Patients with extrapulmonary poorly differentiated neuroendocrine carcinomas (EP-PD-NECs) have a poor prognosis. Surgery is offered for those with localised disease, but the majority of patients present with advanced disease. Treatment strategies adopted are analogous to that of high grade NECs of the lung, with platinum/etoposide-based regimens advocated in the first-line setting for advanced disease. There is no standard second-line therapy. Research into their molecular and immune pathways may pave the way for novel drug discovery. The molecular drivers of NEC are best identified in small cell lung carcinoma, which present with near universal genomic alterations in TP53 and RB1. The genetics of EP-PD-NEC remain poorly understood; TP53, KRAS, PIK3CA/PTEN and BRAF mutations have been identified, with alterations in the BRCA pathway reported additionally in small cell NEC of the cervix and absence of argininosuccinate synthetase 1 expression in NEC of the urinary bladder. The use of cell lines and patient-derived xenografts (PDX) to predict response to treatment in NEC and the emergence of alternative biomarkers, such as circulating tumour cells and cell-free DNA, will also be explored. Despite limited published data on the immune microenvironment of EP-NEC, there are a number of clinical trials investigating the use of immune-targeted agents in this disease category, with conflicting emerging data from studies thus far. This review will summarise the treatment and available molecular and immune data in this under researched diagnosis and may stimulate the direction of future exploratory studies.
Mairéad G McNamara, Jean-Yves Scoazec, and Thomas Walter
Margaux Foulfoin, Emmanuelle Graillot, Mustapha Adham, Pascal Rousset, Julien Forestier, Valérie Hervieu, Philip Robinson, Jean-Yves Scoazec, Catherine Lombard-Bohas, and Thomas Walter
The choice of first-line treatment for metastatic pancreatic neuroendocrine tumors (mP-NET) is mainly based on prognostic factors. ENETS-2016 guidelines stratified treatment according to 3 groups: Group 1, patients in whom all lesions could be removed; Group 2, patients with Ki67 <10%, low tumor burden, no symptoms and stable disease, for whom a watch-and-wait strategy or somatostatin analogs are proposed; Group 3, symptomatic patients or with Ki67 >10% or significant tumor burden or progressive disease, for whom a systemic chemotherapy is proposed. This retrospective study aimed to determine patient distribution, characteristics and outcome among these 3 groups. Patients with mP-NET diagnosis from 2004 to 2016 were categorized into the three groups. Prognosis was calculated using the Kaplan–Meier method. All treatments were recorded, and consistency with ENETS guidelines was explored. 104 patients were analyzed: 64% synchronous mP-NET, 80% grade 2 tumors and median overall survival (OS) of 104 (95% CI: 65–143) months. There were 15 patients in ENETS Group 1, 16 in Group 2 and 73 in Group 3. Median OS was not reached in Groups 1 and 2 and was 64 months (35–93) in Group 3. High liver tumor volume, high-grade tumor and progressive disease were associated with worse OS in multivariate analysis. The first-line treatment was in accordance with guidelines in 82%. 77% percent of deceased patients received less than 4 lines of treatment. Most patients are in Group 3 and do not receive all available treatments. Thus, trials are warranted to improve first-line chemotherapy. Alternative treatments may be considered for less aggressive disease.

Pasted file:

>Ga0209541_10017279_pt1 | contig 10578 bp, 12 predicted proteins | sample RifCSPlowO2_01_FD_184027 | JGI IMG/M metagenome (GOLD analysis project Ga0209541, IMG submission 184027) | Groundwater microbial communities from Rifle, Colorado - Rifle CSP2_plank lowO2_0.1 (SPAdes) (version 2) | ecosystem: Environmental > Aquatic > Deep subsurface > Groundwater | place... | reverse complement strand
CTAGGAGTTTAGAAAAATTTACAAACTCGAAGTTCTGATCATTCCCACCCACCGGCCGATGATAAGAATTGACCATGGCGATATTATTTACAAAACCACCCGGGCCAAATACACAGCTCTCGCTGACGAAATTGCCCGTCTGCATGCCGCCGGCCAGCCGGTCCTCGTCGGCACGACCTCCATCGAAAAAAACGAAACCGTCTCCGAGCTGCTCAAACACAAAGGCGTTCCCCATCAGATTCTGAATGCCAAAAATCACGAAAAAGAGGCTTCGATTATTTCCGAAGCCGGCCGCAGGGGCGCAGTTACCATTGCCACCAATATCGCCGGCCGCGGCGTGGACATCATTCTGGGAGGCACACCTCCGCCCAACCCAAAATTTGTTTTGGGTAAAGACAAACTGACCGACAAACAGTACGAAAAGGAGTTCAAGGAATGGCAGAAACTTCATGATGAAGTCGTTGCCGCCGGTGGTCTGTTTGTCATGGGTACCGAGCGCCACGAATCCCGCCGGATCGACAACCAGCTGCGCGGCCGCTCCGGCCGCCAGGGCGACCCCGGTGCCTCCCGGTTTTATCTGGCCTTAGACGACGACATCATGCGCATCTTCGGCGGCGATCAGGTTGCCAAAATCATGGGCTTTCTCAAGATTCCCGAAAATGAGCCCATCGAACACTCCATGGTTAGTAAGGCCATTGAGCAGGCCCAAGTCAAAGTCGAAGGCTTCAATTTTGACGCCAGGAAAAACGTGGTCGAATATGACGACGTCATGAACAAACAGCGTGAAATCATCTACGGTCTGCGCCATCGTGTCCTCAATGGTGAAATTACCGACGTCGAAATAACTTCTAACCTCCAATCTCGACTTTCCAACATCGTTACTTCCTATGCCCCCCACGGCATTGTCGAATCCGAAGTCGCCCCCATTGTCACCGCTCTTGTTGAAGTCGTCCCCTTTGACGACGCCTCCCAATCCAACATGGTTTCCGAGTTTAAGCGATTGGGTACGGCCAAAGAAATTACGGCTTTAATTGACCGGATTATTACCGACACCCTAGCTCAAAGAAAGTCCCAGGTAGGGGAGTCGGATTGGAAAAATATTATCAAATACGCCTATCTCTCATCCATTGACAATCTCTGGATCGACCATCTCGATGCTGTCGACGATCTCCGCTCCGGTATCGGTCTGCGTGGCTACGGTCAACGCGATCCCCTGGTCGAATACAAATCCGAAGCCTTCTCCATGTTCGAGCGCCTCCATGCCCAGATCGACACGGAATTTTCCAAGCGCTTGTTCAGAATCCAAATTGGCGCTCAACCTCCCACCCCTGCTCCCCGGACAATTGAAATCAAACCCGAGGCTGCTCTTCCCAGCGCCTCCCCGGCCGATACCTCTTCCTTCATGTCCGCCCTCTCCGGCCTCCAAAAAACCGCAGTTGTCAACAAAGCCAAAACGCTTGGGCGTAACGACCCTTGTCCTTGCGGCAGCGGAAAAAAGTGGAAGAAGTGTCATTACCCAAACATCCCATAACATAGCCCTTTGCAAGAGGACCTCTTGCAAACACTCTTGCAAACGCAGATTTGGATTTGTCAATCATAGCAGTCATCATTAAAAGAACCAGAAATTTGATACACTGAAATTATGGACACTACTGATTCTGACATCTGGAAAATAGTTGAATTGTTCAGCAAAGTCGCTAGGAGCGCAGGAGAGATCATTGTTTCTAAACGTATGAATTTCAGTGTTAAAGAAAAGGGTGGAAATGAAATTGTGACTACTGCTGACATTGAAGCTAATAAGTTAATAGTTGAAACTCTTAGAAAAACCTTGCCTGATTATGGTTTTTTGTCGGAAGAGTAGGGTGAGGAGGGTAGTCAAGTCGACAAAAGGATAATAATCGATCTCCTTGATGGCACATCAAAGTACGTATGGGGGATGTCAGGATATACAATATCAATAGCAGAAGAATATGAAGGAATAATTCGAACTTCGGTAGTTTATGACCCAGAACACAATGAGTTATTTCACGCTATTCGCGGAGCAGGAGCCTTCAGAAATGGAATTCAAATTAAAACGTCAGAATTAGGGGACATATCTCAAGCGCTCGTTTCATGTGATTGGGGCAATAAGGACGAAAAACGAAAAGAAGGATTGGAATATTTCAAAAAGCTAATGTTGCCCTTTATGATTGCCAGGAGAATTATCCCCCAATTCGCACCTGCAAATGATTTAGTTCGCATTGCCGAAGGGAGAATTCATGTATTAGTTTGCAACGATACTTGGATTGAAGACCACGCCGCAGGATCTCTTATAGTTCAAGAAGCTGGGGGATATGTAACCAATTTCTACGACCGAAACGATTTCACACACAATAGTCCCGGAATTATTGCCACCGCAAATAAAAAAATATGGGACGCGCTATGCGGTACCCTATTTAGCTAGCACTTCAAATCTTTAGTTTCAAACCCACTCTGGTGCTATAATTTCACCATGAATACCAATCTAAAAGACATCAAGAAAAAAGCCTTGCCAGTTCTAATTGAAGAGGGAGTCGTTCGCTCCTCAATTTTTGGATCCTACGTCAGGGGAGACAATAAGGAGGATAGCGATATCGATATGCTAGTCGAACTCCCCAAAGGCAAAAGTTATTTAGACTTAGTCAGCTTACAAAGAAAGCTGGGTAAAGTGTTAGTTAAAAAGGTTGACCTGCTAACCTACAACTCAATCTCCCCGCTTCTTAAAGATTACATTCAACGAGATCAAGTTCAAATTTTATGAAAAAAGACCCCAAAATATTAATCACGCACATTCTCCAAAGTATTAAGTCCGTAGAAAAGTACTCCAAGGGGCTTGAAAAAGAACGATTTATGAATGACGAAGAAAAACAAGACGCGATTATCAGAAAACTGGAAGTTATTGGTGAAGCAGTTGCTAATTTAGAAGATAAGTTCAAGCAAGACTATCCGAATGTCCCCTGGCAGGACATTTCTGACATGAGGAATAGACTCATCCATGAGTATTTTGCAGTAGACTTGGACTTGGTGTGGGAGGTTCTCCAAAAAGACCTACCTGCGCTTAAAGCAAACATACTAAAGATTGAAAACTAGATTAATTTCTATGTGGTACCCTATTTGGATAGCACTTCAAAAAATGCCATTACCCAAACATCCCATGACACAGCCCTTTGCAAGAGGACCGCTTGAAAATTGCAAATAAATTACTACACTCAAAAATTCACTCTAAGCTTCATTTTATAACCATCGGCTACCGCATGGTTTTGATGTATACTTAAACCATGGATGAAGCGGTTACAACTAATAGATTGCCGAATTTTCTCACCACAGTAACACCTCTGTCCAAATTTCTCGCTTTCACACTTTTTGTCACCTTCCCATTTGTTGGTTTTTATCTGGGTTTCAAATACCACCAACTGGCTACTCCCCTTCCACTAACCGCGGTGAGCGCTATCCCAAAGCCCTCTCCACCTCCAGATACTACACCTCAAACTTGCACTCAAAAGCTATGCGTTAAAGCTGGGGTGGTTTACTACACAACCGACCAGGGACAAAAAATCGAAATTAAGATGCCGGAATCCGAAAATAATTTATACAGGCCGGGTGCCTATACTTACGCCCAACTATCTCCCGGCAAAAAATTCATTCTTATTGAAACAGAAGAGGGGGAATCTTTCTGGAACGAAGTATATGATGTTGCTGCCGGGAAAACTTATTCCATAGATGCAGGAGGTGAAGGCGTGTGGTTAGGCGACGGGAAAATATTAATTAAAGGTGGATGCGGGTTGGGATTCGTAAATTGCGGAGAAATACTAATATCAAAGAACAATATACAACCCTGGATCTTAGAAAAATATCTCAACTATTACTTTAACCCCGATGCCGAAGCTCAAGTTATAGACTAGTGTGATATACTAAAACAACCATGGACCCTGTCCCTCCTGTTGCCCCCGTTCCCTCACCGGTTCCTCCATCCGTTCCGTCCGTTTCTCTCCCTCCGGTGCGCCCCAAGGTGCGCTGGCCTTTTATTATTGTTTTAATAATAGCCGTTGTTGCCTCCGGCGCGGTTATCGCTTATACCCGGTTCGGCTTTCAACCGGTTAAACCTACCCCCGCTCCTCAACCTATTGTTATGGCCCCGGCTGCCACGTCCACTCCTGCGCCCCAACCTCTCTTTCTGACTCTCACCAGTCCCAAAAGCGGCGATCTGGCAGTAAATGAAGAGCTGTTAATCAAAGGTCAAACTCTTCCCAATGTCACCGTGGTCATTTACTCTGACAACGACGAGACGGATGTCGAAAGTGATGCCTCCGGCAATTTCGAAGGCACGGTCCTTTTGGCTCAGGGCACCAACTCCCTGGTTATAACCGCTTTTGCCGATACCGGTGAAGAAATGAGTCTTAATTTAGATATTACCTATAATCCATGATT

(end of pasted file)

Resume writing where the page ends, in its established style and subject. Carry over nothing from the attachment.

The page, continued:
Ophélie De Rycke, Thomas Walter, Marine Perrier, Olivia Hentic, Catherine Lombard-Bohas, Romain Coriat, Guillaume Cadiot, Anne Couvelard, Philippe Ruszniewski, Jérôme Cros, and Louis de Mestier
A rechallenge is common after the initial efficacy of alkylating-based chemotherapy (ALK) in pancreatic neuroendocrine tumors (PanNET). High MGMT expression seems associated with a lower response to ALK. We aimed to evaluate the efficacy and toxicity of ALK rechallenge in PanNET, and to assess the evolution of MGMT expression under ALK. All consecutive patients with advanced PanNETs who received initial ALK (achieving tumor control) followed by a pause of > 3 months, then an ALK rechallenge (ALK2) upon progression were retrospectively studied (cohort A). The primary endpoint was progression-free survival under ALK2 (PFS2). The MGMT expression was retrospectively assessed by immunohistochemistry (H-score) in consecutive PanNET surgically resected following ALK (cohort B). We found that Cohort A included 62 patients (median Ki67 8%), for whom ALK1 followed by a pause achieved an objective response rate of 55% and a PFS1 of 23.7 months (95% IC, 19.8–27.6). ALK2 achieved no objective response and stability in 62% of patients. The median PFS2 was 9.2 months (IC 95% 7.1–11.3). At multivariable analysis, a hormonal syndrome (P = 0.032) and a pause longer than 12 months (P = 0.041) were associated with a longer PFS2. In cohort B (17 patients), the median MGMT H-score increased from 45 (IQR 18–105) before ALK to 100 (IQR 56–180) after ALK (P = 0.003). We conclude that after the initial efficacy of ALK treatment, a pause followed by ALK rechallenge might be appropriate to prolong tumor control, improve quality of life and limit long-term adverse events. Increased MGMT expression under ALK might explain the low efficacy of ALK rechallenge.